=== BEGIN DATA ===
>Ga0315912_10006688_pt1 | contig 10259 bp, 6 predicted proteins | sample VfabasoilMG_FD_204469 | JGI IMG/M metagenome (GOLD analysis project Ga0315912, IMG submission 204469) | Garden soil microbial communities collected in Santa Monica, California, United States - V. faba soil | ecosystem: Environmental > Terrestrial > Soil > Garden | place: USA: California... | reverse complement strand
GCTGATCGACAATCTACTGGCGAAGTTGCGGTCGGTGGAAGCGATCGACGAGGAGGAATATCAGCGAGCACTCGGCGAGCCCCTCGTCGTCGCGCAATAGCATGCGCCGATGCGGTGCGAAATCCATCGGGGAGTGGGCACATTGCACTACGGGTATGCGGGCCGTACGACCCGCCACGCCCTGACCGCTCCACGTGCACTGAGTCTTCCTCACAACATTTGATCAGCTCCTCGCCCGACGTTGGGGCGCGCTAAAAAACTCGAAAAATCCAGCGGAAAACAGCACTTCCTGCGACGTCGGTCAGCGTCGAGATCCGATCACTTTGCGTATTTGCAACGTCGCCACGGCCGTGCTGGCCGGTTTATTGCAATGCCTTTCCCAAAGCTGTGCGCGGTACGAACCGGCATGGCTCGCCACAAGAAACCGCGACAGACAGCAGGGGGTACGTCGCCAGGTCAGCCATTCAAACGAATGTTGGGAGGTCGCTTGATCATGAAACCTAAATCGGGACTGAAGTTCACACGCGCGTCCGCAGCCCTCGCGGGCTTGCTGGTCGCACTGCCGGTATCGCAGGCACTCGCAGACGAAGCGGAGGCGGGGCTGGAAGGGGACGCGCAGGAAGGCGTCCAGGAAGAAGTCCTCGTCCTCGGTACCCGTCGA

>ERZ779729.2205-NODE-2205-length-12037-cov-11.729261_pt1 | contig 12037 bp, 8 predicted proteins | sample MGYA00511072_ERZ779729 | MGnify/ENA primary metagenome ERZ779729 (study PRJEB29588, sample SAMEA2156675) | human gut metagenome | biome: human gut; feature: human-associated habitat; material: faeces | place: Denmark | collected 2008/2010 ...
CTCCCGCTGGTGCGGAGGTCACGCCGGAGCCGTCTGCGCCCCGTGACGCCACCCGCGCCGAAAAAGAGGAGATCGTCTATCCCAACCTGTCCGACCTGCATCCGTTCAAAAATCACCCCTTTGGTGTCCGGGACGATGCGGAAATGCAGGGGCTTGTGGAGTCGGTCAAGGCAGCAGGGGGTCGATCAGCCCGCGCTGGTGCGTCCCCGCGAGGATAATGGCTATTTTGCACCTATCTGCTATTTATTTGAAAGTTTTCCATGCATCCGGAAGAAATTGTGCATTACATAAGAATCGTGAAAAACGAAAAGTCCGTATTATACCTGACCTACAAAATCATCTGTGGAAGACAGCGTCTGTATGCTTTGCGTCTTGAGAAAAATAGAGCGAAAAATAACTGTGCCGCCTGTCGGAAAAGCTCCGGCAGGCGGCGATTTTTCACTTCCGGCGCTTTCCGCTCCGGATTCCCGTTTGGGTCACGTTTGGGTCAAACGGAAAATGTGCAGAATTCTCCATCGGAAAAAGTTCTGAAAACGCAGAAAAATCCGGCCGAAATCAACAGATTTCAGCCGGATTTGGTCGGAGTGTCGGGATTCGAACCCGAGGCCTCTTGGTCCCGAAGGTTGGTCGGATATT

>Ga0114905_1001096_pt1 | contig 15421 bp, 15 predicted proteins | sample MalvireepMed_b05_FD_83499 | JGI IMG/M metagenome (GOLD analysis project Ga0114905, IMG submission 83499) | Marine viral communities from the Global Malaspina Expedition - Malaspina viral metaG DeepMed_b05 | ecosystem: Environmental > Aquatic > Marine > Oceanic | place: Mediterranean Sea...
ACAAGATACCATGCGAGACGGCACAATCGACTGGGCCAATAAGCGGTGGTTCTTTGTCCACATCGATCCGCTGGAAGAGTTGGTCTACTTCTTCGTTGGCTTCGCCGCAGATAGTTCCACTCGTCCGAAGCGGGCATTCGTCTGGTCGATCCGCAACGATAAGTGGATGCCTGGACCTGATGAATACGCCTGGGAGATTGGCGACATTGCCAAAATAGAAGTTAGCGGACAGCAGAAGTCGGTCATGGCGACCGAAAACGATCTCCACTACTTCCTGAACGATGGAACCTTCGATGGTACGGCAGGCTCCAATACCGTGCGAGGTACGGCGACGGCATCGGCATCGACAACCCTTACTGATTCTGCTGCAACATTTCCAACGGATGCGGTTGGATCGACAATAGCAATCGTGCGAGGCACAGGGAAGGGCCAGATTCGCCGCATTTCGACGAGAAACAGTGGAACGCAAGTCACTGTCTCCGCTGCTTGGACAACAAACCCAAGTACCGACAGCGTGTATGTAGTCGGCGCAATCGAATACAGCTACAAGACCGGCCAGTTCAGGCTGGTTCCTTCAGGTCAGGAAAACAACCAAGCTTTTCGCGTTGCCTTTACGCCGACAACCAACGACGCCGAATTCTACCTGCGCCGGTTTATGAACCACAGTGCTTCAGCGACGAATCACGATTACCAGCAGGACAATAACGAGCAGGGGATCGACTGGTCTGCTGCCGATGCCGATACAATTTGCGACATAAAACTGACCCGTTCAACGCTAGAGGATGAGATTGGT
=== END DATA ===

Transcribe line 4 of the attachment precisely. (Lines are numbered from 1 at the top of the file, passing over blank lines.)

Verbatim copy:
CTCCCGCTGGTGCGGAGGTCACGCCGGAGCCGTCTGCGCCCCGTGACGCCACCCGCGCCGAAAAAGAGGAGATCGTCTATCCCAACCTGTCCGACCTGCATCCGTTCAAAAATCACCCCTTTGGTGTCCGGGACGATGCGGAAATGCAGGGGCTTGTGGAGTCGGTCAAGGCAGCAGGGGGTCGATCAGCCCGCGCTGGTGCGTCCCCGCGAGGATAATGGCTATTTTGCACCTATCTGCTATTTATTTGAAAGTTTTCCATGCATCCGGAAGAAATTGTGCATTACATAAGAATCGTGAAAAACGAAAAGTCCGTATTATACCTGACCTACAAAATCATCTGTGGAAGACAGCGTCTGTATGCTTTGCGTCTTGAGAAAAATAGAGCGAAAAATAACTGTGCCGCCTGTCGGAAAAGCTCCGGCAGGCGGCGATTTTTCACTTCCGGCGCTTTCCGCTCCGGATTCCCGTTTGGGTCACGTTTGGGTCAAACGGAAAATGTGCAGAATTCTCCATCGGAAAAAGTTCTGAAAACGCAGAAAAATCCGGCCGAAATCAACAGATTTCAGCCGGATTTGGTCGGAGTGTCGGGATTCGAACCCGAGGCCTCTTGGTCCCGAAGGTTGGTCGGATATT